If you receive radiation therapy as an outpatient in a public hospital, Medicare pays for your treatment. Medicare also covers some of the cost of radiation therapy in private clinics. How much Medicare pays depends on your treatment plan. Private health insurance does not usually cover outpatient treatments. Ask your provider for a written quote that shows what you will have to pay.
Many people can continue to work during their treatment and feel well enough to do all their usual activities. Others may need to reduce their hours or take time off. How much you will be able to work depends on the type of radiation therapy you have, how the treatment makes you feel and the type of work you do. Ask your treatment team if they offer very early or late appointments so that you can fit your treatment appointments around your work.
Talk to your employer about your working arrangements. Explain that it is hard to predict how radiation therapy will affect you, and discuss the options of flexible hours, modified duties or taking leave.
Your treatment team will encourage you to be as active as possible, and they can answer your questions about working during treatment. Ask your social worker about any practical or financial assistance available to you.
For more on this, see Cancer, work and you.
You probably won’t be able to have radiation therapy if you are pregnant, as radiation can harm a developing baby. It’s important that you don’t become pregnant during the course of treatment. If you suspect you may be pregnant at any stage, it is important to tell your doctor. If you are breastfeeding, talk with your doctor about whether it is safe to continue during your treatment course.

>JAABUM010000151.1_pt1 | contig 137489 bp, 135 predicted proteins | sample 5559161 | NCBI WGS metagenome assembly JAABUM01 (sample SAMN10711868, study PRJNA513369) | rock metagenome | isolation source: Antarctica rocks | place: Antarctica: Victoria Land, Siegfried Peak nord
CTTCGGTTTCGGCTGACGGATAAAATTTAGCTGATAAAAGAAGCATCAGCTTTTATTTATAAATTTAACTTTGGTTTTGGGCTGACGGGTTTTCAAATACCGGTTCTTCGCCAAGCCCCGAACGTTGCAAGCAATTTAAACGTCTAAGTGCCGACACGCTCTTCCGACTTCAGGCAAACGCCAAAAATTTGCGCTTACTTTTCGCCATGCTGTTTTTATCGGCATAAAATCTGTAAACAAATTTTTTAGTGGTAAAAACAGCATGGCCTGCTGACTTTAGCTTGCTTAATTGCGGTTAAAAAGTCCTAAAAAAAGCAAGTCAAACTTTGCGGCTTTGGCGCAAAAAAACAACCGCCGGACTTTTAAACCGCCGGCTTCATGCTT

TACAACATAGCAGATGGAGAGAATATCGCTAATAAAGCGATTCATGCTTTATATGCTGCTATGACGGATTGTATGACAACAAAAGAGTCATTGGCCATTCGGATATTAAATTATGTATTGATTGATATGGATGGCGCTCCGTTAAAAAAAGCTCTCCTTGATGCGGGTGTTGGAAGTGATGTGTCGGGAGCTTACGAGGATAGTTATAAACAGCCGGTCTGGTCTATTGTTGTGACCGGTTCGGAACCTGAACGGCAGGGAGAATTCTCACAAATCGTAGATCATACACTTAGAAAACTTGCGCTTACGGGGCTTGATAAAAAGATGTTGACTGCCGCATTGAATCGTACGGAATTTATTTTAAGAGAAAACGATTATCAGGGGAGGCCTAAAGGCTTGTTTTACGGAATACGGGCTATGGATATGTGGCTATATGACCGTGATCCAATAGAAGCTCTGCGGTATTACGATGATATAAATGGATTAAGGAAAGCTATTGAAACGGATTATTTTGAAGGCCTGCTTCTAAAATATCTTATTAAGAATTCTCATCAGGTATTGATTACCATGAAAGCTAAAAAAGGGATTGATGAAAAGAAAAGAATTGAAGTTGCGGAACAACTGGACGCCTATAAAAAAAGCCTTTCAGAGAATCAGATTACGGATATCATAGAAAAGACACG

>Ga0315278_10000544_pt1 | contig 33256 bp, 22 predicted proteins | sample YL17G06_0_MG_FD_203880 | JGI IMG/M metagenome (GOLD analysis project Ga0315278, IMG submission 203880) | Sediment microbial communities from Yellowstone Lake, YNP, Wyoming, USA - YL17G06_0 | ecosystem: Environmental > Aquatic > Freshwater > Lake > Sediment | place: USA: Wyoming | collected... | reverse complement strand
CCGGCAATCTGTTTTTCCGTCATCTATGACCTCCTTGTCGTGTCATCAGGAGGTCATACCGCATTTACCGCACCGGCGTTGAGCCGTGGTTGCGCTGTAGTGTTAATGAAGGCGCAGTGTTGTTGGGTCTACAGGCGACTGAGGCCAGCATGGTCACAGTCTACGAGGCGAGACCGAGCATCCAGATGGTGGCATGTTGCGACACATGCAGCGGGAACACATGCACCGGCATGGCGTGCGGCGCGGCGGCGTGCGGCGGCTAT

Men who have radiation therapy should avoid getting their partner pregnant during treatment and for about six months afterwards, as radiation can damage sperm. Your doctor will be able to give you more information about radiation therapy and pregnancy.
When radiation therapy is combined with chemotherapy, it is known as chemoradiation. The chemotherapy drugs make the cancer cells more sensitive to radiation therapy. Chemoradiation is used for some cancers, such as head and neck, cervical and oesophageal cancers.
If you have chemoradiation, you will usually receive chemotherapy a few hours before some radiation therapy appointments. Your doctor will talk to you about your treatment course.
Having radiation therapy on the same day as chemotherapy may cause more severe side effects than if you have them separately.
Your radiation therapy team can provide support and information about how to manage any side effects you experience.
Dr Madhavi Chilkuri, Radiation Oncologist, Townsville Cancer Centre, The Townsville Hospital, and Dean, RANZCR Faculty of Radiation Oncology, QLD; Polly Baldwin, 13 11 20 Consultant, Cancer Council SA; Patricia Hanley, Consumer; Prof Michael Hofman, Nuclear Medicine and Molecular Imaging Physician, Peter MacCallum Cancer Centre, VIC; Leanne Hoy, Cancer Nurse Consultant, GenesisCare, VIC; Sharon King, Accredited Practising Dietitian, TAS; Dr Yoo Young (Dominique) Lee, Radiation Oncology Consultant, Princess Alexandra Hospital, QLD; Dr Wendy Phillips, Senior Medical Physicist, Department of Radiation Oncology, Royal Adelaide Hospital, SA; Katrina Rech, Radiation Therapist and Quality Systems Manager, GenesisCare, SA. We also thank the health professionals, consumers and editorial teams who have worked on previous editions of this title.